Woman sentenced to 1-year imprisonment for impersonation

Representational Pic

A local court here Saturday sentenced a woman to one-year imprisonment after finding her guilty of impersonation and cheating.

After hearing additional public prosecutor Khurshid Ahmad Khan and defence counsel Abdul Majeed Najar, third additional munsiff Srinagar, Fozia Paul said the “prosecution story has been proved by all the witnesses who have corroborated all the facts of case.”

“I opine that the prosecution has succeeded in establishing the guilt of the accused for the commission of offense under section 419 RPC (impersonation) and 420 RPC (cheating) beyond reasonable doubt). As such, the accused is liable to be convicted,” the court said.

It sentenced the accused to undergo simple imprisonment for one year and imposed a fine of Rs 3,000 on her under section 419 of Ranbir Penal Code.

“Further, the accused is sentenced to undergo simple imprisonment for one year and is imposed a fine of Rs 5,000 under section 420 RPC,” the court said, adding, “Both the sentences shall run concurrently.”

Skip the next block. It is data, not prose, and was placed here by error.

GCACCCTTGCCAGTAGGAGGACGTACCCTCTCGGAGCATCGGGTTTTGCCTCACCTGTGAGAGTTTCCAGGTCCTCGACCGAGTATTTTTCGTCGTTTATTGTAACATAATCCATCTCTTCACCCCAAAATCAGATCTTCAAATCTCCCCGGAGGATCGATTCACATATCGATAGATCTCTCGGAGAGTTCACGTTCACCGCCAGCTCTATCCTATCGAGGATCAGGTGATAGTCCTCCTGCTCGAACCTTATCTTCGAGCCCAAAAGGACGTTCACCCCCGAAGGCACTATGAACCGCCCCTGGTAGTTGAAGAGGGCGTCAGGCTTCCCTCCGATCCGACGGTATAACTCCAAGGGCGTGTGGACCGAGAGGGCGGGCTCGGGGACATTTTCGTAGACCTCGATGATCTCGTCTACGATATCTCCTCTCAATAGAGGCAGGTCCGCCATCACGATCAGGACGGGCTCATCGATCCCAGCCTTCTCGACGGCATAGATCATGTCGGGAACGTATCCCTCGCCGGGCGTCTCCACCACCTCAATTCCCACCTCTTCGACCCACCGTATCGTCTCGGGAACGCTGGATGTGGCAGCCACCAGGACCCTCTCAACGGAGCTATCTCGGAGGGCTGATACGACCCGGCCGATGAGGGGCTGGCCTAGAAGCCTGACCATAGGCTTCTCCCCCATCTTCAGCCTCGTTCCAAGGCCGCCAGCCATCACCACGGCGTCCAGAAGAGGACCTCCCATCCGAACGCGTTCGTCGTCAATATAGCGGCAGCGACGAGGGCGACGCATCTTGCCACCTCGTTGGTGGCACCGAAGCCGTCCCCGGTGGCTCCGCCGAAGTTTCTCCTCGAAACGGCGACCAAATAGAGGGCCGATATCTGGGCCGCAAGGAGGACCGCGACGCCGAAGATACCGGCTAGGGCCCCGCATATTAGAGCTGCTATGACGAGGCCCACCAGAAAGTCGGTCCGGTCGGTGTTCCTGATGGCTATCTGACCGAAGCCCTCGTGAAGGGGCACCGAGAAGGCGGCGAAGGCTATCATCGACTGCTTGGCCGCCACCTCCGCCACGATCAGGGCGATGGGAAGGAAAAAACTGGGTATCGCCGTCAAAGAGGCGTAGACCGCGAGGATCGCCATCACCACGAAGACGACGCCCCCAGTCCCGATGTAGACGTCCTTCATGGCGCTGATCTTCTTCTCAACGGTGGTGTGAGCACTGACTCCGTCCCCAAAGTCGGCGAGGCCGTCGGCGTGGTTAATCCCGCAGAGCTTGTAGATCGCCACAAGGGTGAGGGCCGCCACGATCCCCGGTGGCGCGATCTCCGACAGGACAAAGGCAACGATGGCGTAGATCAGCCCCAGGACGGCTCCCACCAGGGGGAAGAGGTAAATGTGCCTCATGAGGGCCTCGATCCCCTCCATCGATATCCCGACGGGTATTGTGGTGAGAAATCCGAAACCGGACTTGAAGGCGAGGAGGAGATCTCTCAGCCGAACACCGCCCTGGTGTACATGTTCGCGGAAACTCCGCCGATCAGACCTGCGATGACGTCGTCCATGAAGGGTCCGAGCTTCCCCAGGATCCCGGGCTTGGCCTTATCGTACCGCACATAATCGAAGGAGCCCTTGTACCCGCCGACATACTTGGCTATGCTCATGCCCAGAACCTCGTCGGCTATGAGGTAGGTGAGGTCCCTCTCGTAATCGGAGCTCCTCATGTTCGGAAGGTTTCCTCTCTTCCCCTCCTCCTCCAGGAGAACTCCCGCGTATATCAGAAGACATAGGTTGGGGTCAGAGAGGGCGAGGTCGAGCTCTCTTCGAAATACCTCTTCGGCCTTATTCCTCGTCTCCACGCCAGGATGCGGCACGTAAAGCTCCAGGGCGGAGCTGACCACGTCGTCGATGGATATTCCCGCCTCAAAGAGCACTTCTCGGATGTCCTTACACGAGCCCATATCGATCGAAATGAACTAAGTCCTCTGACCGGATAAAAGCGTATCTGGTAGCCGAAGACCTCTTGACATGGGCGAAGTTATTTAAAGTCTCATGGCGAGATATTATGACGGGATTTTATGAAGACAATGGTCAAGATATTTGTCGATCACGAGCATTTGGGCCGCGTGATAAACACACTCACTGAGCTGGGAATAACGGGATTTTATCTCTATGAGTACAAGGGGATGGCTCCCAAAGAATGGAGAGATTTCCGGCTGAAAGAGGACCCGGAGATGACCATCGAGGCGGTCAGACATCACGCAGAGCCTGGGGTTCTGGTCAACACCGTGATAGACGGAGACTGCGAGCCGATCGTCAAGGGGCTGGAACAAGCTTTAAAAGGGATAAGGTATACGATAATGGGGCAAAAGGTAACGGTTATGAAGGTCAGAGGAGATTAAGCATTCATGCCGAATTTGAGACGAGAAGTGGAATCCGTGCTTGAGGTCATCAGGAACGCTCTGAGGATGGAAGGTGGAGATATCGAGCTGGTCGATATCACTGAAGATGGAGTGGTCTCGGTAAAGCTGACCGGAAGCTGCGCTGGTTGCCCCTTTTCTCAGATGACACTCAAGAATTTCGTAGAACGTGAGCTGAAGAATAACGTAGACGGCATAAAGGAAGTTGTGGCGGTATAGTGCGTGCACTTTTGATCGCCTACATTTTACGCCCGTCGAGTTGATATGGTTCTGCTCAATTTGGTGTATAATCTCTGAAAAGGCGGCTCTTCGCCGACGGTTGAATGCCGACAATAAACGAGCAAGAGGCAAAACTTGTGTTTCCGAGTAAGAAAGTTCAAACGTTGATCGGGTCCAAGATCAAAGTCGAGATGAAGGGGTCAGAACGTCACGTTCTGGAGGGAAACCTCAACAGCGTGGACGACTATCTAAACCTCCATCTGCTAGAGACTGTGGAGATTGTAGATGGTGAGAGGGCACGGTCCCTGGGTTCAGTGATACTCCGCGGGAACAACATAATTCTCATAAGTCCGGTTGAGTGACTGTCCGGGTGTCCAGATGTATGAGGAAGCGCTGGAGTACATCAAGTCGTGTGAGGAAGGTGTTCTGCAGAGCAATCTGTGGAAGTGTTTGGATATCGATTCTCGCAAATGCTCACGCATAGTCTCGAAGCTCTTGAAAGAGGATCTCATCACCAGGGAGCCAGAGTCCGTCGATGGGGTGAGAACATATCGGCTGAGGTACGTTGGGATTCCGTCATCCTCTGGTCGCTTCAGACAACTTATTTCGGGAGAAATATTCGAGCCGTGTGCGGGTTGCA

It said in case of default in payment of fine, the accused shall further undergo simple imprisonment for six months.

In its detailed 66-page judgment, the court referred to various High Court and Supreme Court judgments.

“I scarcely find any merit in the submission made by the counsel for the accused so as to discard prosecution witness statements. Since all the witnesses examined are natural witnesses of the occurrence so their statements are to be believed, when the defense has not been able to shake the witnesses in their cross examinations,” the court said.

While appreciating the prosecution evidence, the court said its case was based on “direct ocular evidence and such ocular evidence prove the factum of guilt of the accused.”

“If the direct evidence is available and proves the factum of guilt of accused, it is sufficient to convict the accused for the commission of offense committed by him,” the court said while referring to various case laws.

The court said it was crystal clear that the accused joined the government department under SRO 43 in place of her sister by impersonation.

The court said it was also established that she took salary from the department till the time she was working there.

“Thus, it implies that the accused had a dishonest intention to have wrongful gain by deceiving the department by impersonating herself in place of her sister who was the actual appointee under the SRO 43,” the court said.